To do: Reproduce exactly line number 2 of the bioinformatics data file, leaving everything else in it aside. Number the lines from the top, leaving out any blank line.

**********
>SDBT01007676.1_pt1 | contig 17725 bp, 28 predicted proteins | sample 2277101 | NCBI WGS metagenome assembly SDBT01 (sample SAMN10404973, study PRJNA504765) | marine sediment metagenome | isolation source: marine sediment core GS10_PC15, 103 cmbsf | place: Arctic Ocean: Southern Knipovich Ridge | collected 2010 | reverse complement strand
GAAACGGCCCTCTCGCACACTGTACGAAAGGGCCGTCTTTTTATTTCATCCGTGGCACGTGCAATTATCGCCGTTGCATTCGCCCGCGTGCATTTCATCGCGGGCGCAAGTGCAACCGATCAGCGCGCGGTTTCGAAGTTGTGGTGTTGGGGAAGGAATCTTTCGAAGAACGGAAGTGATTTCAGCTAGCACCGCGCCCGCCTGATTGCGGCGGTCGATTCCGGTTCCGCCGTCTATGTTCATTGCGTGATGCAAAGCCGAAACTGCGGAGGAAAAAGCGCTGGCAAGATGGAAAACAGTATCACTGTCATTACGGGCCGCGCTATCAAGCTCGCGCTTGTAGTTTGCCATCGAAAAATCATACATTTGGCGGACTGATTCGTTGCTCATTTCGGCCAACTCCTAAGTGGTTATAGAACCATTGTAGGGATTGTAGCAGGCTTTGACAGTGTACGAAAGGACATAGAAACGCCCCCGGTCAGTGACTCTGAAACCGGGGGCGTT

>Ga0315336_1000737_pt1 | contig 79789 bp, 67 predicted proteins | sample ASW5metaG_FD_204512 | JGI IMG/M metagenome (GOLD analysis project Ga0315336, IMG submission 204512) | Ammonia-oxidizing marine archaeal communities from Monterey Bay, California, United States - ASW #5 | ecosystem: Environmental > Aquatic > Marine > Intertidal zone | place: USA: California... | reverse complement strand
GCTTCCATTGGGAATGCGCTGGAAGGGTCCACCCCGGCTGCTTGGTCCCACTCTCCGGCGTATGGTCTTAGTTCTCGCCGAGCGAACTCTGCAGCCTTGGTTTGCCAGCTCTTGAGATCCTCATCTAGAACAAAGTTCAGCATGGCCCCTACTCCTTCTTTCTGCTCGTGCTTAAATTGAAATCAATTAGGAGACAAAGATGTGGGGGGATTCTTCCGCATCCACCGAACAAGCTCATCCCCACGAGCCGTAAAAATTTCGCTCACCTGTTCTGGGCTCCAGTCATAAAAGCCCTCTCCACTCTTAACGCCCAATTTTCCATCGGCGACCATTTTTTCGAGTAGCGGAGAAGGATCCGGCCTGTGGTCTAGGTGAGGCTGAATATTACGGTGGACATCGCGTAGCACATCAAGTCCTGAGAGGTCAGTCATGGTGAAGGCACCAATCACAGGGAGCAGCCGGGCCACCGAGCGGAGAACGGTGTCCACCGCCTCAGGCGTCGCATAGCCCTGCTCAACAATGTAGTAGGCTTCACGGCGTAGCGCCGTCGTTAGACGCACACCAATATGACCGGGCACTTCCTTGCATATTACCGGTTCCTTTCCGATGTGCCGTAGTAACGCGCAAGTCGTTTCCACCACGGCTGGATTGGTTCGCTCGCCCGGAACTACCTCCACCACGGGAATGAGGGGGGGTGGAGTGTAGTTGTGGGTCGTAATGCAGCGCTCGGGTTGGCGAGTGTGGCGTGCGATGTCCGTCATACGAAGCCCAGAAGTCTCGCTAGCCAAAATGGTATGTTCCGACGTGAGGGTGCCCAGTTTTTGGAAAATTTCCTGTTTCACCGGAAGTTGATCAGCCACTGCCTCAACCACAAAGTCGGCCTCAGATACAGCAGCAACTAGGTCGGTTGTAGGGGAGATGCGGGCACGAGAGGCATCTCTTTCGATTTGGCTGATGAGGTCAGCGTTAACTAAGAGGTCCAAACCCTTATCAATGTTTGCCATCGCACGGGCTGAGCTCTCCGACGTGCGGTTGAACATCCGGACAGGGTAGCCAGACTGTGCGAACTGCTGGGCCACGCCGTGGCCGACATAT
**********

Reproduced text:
GAAACGGCCCTCTCGCACACTGTACGAAAGGGCCGTCTTTTTATTTCATCCGTGGCACGTGCAATTATCGCCGTTGCATTCGCCCGCGTGCATTTCATCGCGGGCGCAAGTGCAACCGATCAGCGCGCGGTTTCGAAGTTGTGGTGTTGGGGAAGGAATCTTTCGAAGAACGGAAGTGATTTCAGCTAGCACCGCGCCCGCCTGATTGCGGCGGTCGATTCCGGTTCCGCCGTCTATGTTCATTGCGTGATGCAAAGCCGAAACTGCGGAGGAAAAAGCGCTGGCAAGATGGAAAACAGTATCACTGTCATTACGGGCCGCGCTATCAAGCTCGCGCTTGTAGTTTGCCATCGAAAAATCATACATTTGGCGGACTGATTCGTTGCTCATTTCGGCCAACTCCTAAGTGGTTATAGAACCATTGTAGGGATTGTAGCAGGCTTTGACAGTGTACGAAAGGACATAGAAACGCCCCCGGTCAGTGACTCTGAAACCGGGGGCGTT